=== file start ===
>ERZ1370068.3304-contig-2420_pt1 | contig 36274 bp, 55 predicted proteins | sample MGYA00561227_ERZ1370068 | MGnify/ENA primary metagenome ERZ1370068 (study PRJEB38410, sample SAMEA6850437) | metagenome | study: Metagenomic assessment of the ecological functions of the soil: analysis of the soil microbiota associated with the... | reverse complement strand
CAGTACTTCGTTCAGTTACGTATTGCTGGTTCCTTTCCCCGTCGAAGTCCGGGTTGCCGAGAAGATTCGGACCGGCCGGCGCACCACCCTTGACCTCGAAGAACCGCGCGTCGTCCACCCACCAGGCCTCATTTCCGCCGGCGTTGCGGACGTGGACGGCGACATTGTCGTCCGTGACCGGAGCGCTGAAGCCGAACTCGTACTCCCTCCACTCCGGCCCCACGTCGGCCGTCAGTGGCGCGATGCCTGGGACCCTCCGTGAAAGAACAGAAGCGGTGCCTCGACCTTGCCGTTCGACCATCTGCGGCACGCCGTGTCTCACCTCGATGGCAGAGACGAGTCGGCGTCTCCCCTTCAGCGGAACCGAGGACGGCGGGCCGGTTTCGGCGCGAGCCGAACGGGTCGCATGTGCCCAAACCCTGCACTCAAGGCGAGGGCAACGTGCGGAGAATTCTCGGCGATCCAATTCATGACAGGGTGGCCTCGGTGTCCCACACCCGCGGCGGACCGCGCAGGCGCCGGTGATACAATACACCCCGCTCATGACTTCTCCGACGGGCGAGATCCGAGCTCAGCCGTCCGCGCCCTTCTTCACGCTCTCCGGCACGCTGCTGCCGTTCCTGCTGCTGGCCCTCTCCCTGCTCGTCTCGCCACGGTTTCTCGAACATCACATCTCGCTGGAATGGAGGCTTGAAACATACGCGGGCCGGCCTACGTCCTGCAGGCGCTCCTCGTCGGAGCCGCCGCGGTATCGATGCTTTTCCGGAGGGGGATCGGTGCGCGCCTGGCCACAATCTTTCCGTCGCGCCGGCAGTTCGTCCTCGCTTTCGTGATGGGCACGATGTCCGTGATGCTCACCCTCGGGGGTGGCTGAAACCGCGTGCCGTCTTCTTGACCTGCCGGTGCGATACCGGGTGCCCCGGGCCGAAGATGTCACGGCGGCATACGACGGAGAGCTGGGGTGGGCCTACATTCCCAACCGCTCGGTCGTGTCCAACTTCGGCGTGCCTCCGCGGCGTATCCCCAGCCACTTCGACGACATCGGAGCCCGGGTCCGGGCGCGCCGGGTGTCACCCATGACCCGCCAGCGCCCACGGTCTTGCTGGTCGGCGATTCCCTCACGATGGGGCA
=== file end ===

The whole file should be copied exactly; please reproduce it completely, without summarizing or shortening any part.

>ERZ1370068.3304-contig-2420_pt1 | contig 36274 bp, 55 predicted proteins | sample MGYA00561227_ERZ1370068 | MGnify/ENA primary metagenome ERZ1370068 (study PRJEB38410, sample SAMEA6850437) | metagenome | study: Metagenomic assessment of the ecological functions of the soil: analysis of the soil microbiota associated with the... | reverse complement strand
CAGTACTTCGTTCAGTTACGTATTGCTGGTTCCTTTCCCCGTCGAAGTCCGGGTTGCCGAGAAGATTCGGACCGGCCGGCGCACCACCCTTGACCTCGAAGAACCGCGCGTCGTCCACCCACCAGGCCTCATTTCCGCCGGCGTTGCGGACGTGGACGGCGACATTGTCGTCCGTGACCGGAGCGCTGAAGCCGAACTCGTACTCCCTCCACTCCGGCCCCACGTCGGCCGTCAGTGGCGCGATGCCTGGGACCCTCCGTGAAAGAACAGAAGCGGTGCCTCGACCTTGCCGTTCGACCATCTGCGGCACGCCGTGTCTCACCTCGATGGCAGAGACGAGTCGGCGTCTCCCCTTCAGCGGAACCGAGGACGGCGGGCCGGTTTCGGCGCGAGCCGAACGGGTCGCATGTGCCCAAACCCTGCACTCAAGGCGAGGGCAACGTGCGGAGAATTCTCGGCGATCCAATTCATGACAGGGTGGCCTCGGTGTCCCACACCCGCGGCGGACCGCGCAGGCGCCGGTGATACAATACACCCCGCTCATGACTTCTCCGACGGGCGAGATCCGAGCTCAGCCGTCCGCGCCCTTCTTCACGCTCTCCGGCACGCTGCTGCCGTTCCTGCTGCTGGCCCTCTCCCTGCTCGTCTCGCCACGGTTTCTCGAACATCACATCTCGCTGGAATGGAGGCTTGAAACATACGCGGGCCGGCCTACGTCCTGCAGGCGCTCCTCGTCGGAGCCGCCGCGGTATCGATGCTTTTCCGGAGGGGGATCGGTGCGCGCCTGGCCACAATCTTTCCGTCGCGCCGGCAGTTCGTCCTCGCTTTCGTGATGGGCACGATGTCCGTGATGCTCACCCTCGGGGGTGGCTGAAACCGCGTGCCGTCTTCTTGACCTGCCGGTGCGATACCGGGTGCCCCGGGCCGAAGATGTCACGGCGGCATACGACGGAGAGCTGGGGTGGGCCTACATTCCCAACCGCTCGGTCGTGTCCAACTTCGGCGTGCCTCCGCGGCGTATCCCCAGCCACTTCGACGACATCGGAGCCCGGGTCCGGGCGCGCCGGGTGTCACCCATGACCCGCCAGCGCCCACGGTCTTGCTGGTCGGCGATTCCCTCACGATGGGGCA